Cannabidiol improves maternal obesity-induced behavioral, neuroinflammatory and neurochemical dysfunctions in the juvenile offspring

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“Maternal obesity is associated with an increased risk of psychiatric disorders such as anxiety, depression, schizophrenia and autism spectrum disorder in the offspring. While numerous studies focus on preventive measures targeting the mothers, only a limited number provide practical approaches for addressing the damages once they are already established.

We have recently demonstrated the interplay between maternal obesity and treatment with cannabidiol (CBD) on hypothalamic inflammation and metabolic disturbances, however, little is known about this relationship on behavioral manifestations and neurochemical imbalances in other brain regions. Therefore, here we tested whether CBD treatment could mitigate anxiety-like and social behavioral alterations, as well as neurochemical disruptions in both male and female offspring of obese dams.

Female Wistar rats were fed a cafeteria diet for 12 weeks prior to mating, and during gestation and lactation. Offspring received CBD (50 mg/kg) from weaning for 3 weeks. Behavioral tests assessed anxiety-like manifestations and social behavior, while neuroinflammatory and neurochemical markers were evaluated in the prefrontal cortex (PFC) and hippocampus.

CBD treatment attenuated maternal obesity-induced anxiety-like and social behavioral alterations, followed by rescuing effects on imbalanced neurotransmitter and endocannabinoid concentrations and altered expression of glial markers, CB1, oxytocin and dopamine receptors, with important differences between sexes.

Overall, the findings of this study provide insight into the signaling pathways for the therapeutic benefits of CBD on neuroinflammation and neurochemical imbalances caused by perinatal maternal obesity in the PFC and the hippocampus, which translates into the behavioral manifestations, highlighting the sexual dimorphism encompassing both the transgenerational effect of obesity and the endocannabinoid system.”

Cannabidiol and positive effects on object recognition memory in an in vivo model of Fragile X Syndrome: obligatory role of hippocampal GPR55 receptors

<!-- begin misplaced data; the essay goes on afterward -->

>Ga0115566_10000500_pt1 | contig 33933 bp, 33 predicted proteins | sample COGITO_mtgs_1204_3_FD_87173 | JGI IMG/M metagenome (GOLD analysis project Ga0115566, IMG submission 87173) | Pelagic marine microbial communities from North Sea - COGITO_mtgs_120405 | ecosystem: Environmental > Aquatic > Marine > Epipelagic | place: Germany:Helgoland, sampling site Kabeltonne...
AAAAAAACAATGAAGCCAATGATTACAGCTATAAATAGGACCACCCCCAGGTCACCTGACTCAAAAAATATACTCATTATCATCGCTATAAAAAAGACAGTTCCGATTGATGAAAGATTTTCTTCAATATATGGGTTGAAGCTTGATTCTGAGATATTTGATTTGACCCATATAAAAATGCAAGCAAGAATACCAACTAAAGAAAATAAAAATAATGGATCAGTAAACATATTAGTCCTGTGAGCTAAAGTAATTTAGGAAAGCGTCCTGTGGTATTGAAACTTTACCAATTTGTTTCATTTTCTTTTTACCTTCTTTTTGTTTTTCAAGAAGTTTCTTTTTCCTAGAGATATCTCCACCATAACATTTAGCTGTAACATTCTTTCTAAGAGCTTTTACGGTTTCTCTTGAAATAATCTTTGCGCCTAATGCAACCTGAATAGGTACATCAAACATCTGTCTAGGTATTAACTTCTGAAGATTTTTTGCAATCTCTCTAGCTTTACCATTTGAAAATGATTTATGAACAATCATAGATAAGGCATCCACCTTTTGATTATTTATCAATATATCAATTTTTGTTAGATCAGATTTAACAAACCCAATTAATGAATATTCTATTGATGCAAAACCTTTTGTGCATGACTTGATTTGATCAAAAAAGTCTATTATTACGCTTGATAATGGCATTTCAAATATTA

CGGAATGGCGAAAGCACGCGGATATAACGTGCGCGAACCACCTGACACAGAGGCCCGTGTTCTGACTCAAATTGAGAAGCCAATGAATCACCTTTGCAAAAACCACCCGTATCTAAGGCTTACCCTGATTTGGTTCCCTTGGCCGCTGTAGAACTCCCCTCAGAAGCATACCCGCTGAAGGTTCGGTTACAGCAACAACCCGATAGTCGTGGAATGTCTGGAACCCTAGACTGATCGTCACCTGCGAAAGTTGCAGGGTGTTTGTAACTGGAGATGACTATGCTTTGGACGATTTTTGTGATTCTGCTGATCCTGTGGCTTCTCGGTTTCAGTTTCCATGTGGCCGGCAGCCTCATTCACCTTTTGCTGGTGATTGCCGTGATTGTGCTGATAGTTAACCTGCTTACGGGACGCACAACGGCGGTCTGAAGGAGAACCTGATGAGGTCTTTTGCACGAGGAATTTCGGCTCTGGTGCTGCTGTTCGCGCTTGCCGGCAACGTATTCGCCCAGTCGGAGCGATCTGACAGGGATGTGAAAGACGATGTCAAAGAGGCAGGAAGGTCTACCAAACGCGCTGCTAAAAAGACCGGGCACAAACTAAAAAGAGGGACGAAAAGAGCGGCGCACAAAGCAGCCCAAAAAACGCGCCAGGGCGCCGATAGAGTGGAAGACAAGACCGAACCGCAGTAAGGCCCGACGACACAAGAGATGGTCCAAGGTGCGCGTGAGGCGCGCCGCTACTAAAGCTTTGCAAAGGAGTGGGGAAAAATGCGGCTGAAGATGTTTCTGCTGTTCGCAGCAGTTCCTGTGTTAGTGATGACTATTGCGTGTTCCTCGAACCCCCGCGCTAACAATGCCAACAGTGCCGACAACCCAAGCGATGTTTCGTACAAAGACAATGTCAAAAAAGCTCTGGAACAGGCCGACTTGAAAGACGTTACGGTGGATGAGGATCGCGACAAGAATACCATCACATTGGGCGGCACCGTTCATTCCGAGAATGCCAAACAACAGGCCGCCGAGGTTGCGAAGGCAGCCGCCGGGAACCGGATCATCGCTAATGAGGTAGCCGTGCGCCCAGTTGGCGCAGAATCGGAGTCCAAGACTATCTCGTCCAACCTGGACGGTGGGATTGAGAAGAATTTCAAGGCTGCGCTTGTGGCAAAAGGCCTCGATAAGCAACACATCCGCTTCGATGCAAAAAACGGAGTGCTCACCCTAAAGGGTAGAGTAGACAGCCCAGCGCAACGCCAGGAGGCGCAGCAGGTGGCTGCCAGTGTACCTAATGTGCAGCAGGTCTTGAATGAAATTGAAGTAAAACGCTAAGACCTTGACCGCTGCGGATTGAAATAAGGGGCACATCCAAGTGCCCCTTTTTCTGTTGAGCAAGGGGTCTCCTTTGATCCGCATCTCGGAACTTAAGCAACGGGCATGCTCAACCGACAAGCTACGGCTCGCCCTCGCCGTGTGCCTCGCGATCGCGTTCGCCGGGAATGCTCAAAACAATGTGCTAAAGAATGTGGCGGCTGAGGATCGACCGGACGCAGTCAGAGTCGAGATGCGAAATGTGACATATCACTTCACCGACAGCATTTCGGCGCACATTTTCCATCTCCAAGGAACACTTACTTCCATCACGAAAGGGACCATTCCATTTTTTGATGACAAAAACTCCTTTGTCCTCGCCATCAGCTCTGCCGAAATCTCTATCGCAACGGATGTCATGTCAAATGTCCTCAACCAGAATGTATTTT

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“Cannabidiol (CBD), a non-psychotomimetic constituent of Cannabis sativa, has been recently approved for epileptic syndromes often associated with Autism spectrum disorder (ASD). However, the putative efficacy and mechanism of action of CBD in patients suffering from ASD and related comorbidities remain debated, especially because of the complex pharmacology of CBD. We used pharmacological, immunohistochemical and biochemical approaches to investigate the effects and mechanisms of action of CBD in the recently validated Fmr1-Δexon 8 rat model of ASD, that is also a model of Fragile X Syndrome (FXS), the leading monogenic cause of autism.

CBD rescued the cognitive deficits displayed by juvenile Fmr1-Δexon 8 animals, without inducing tolerance after repeated administration. Blockade of CA1 hippocampal GPR55 receptors prevented the beneficial effect of both CBD and the fatty acid amide hydrolase (FAAH) inhibitor URB597 in the short-term recognition memory deficits displayed by Fmr1-Δexon 8 rats. Thus, CBD may exert its beneficial effects through CA1 hippocampal GPR55 receptors. Docking analysis further confirmed that the mechanism of action of CBD might involve competition for brain fatty acid binding proteins (FABPs) that deliver anandamide and related bioactive lipids to their catabolic enzyme FAAH.

These findings demonstrate that CBD reduced cognitive deficits in a rat model of FXS and provide initial mechanistic insights into its therapeutic potential in neurodevelopmental disorders.”

“CBD improved cognition in a rat model of Fragile X Syndrome, the leading monogenic cause of autism.”

Cannabinoids in the Treatment of Selected Mental Illnesses: Practical Approach and Overview of the Literature